Archive for May 31, 2013

Friday, May 31, 2013 [Tweets] [Favorites]

Jawbone ERA vs. BlueAnt Q3

Nicholas Riley compares these headsets for listening to podcasts. I’m very happy with my Jawbone ERA except that there’s no button (or tap) to pause/play the podcast or music. This only works for calls.

C Quiz

Mike Ash:

The C language is perhaps the most popular computer language in existence, but it’s also quite odd, and because of that often poorly understood. I’d like to give you a quiz to see how much you know about some of the odd but useful corners of the language.

The strangest one for me is that free(NULL) is defined as a no-op. I seem to remember reading or being taught early on that this was dangerous. CFRelease will indeed crash, although some variants like CGImageRelease will not.

Adobe Kuler 1.0

Daniel Jalkut:

Today, Adobe released an iOS app for capturing and tinkering with color palettes. The palettes can then be automatically saved for retrieval through the Kuler web site, or shared via email or Twitter.

Clear in the iCloud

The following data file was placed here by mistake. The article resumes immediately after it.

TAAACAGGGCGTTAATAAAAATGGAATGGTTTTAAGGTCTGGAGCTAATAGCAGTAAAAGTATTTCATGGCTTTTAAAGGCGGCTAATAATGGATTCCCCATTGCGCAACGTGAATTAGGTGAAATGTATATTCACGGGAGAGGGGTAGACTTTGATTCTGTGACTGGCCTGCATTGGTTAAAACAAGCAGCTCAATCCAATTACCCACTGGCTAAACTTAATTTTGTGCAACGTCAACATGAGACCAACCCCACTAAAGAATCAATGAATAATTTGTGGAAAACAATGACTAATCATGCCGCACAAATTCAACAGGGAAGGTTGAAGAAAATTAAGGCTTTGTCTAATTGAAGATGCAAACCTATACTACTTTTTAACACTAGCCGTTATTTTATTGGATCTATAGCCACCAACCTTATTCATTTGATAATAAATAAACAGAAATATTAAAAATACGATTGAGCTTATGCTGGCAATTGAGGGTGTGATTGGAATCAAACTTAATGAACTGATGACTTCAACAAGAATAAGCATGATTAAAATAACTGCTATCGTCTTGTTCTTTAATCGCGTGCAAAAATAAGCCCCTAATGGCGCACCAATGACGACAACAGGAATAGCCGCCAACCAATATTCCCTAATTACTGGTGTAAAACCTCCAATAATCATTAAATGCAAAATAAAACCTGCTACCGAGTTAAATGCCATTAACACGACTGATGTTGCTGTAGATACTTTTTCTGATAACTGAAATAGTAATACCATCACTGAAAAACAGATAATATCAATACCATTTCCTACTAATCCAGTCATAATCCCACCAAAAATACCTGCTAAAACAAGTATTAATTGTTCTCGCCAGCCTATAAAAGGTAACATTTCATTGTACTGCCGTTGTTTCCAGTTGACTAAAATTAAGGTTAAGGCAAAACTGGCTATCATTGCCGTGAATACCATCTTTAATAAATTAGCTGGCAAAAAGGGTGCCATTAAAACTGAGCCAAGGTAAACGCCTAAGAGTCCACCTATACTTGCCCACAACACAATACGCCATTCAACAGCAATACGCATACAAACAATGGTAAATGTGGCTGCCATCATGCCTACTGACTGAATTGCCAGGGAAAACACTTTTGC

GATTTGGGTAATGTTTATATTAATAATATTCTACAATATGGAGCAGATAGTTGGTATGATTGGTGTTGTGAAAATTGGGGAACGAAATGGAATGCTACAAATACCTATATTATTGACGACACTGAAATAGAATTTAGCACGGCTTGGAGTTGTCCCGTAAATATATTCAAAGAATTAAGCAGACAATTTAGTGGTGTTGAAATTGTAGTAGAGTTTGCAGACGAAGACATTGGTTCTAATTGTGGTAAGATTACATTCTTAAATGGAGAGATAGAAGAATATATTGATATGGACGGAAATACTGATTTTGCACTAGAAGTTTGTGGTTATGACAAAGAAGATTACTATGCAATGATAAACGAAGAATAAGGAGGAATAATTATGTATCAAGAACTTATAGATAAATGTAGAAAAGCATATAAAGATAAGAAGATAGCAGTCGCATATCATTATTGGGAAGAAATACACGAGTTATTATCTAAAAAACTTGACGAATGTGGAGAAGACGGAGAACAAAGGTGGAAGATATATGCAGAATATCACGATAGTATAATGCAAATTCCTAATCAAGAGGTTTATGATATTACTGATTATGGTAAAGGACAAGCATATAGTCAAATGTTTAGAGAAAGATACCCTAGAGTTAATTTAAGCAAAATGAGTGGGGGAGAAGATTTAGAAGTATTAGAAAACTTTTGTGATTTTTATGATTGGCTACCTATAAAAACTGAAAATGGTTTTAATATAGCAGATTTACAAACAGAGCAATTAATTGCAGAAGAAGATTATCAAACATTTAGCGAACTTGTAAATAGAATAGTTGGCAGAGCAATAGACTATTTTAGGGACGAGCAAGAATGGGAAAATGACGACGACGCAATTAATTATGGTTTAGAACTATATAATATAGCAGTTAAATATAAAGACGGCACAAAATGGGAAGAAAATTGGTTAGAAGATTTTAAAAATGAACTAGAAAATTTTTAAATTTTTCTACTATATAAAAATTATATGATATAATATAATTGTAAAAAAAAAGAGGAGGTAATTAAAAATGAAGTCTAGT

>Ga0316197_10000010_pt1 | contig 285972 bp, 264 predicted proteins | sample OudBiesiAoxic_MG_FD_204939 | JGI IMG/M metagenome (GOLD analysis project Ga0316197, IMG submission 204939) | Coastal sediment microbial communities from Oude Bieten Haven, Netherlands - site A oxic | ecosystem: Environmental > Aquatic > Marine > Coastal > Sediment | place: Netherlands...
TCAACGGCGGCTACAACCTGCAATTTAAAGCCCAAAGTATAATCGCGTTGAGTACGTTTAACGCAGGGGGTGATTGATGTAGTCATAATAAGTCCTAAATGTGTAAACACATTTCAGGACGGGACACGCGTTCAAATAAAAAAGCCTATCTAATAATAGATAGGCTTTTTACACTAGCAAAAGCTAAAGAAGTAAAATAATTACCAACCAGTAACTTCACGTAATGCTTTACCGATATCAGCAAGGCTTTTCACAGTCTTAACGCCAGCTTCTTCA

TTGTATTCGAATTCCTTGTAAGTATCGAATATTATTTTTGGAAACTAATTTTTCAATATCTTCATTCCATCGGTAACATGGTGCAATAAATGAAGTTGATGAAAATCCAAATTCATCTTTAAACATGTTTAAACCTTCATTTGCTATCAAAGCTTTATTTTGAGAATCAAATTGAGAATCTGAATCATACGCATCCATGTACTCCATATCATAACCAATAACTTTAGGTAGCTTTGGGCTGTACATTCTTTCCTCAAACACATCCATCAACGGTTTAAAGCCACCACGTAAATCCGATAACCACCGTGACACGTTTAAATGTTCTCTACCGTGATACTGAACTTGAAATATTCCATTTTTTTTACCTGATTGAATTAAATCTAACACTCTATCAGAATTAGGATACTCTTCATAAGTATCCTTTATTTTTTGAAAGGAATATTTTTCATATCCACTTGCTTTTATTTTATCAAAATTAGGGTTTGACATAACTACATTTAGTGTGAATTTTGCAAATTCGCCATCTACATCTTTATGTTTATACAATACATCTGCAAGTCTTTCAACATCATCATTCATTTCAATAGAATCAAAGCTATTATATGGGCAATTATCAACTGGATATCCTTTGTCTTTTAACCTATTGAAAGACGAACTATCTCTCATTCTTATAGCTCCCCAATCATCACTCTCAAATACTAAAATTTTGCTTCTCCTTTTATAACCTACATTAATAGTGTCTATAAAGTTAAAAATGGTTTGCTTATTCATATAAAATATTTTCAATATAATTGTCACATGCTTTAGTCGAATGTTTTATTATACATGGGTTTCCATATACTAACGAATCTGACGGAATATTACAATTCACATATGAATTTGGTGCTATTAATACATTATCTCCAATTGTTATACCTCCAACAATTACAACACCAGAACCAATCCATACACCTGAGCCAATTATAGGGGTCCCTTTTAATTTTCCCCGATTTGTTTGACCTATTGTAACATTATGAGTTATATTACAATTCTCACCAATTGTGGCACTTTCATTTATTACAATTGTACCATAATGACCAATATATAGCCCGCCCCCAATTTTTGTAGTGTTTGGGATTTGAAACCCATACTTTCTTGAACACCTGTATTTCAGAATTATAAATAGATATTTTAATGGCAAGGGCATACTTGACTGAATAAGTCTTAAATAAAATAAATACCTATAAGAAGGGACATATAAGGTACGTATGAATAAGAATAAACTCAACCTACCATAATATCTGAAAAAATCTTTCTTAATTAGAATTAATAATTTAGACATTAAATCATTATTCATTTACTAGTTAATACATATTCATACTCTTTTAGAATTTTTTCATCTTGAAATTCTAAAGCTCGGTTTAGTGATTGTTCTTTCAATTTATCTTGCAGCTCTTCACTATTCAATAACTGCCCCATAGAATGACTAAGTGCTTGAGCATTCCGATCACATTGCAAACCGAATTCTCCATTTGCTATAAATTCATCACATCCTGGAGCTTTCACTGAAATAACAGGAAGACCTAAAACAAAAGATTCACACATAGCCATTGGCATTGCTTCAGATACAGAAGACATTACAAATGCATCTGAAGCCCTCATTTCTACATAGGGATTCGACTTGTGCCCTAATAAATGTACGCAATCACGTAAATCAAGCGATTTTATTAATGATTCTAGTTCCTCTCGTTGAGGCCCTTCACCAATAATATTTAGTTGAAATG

Milen Dzhumerov (via Drew McCormack):

There has been a lot of talk about iCloud + CoreData (referred to as iCCD hereafter) over the past few months and I think it is a good time for me to share our journey in getting iCloud integrated in Clear. If you do not want to read through all the details: Clear uses a custom system built on top of iCloud File Storage and it works in a similar fashion to Operational Transformation. The post proceeds to cover the reasons for choosing iCloud, then explores iCCD and subsequently builds a synchronisation system from the ground up.

This is a good strategy, although iCloud file storage also has some issues. It’s important to note that both iCloud Core Data and and Operational Transformation involve syncing sets of changes, but they work at different levels of abstraction. Core Data syncs lower level database transactions, while OT works with higher-level user-oriented actions.

The Life and Death of Camino

Jordan Merrick:

Camino was my browser of choice during the early days of OS X and it was an incredible browser. It was the Mac’s first Gecko-driven Cocoa browser as Firefox was Carbon-based right up until 2008. Camino was the Google Chrome of its day - fast, slick and a great looking app.

Thomas Brand:

I am saddened that Camino must die in the effort to save Firefox, a browser that has gotten just a bloated as the Netscape Suite it once replaced. By losing Camino we will not only see the end of a browser that once made the Mac great, but the end of a development community focused solely on the advancement of a great Macintosh application.

Alas, though Chrome and Firefox have good rendering engines, they do not have fully native Mac user interfaces. Safari has both, but its engine has reliability and memory problems.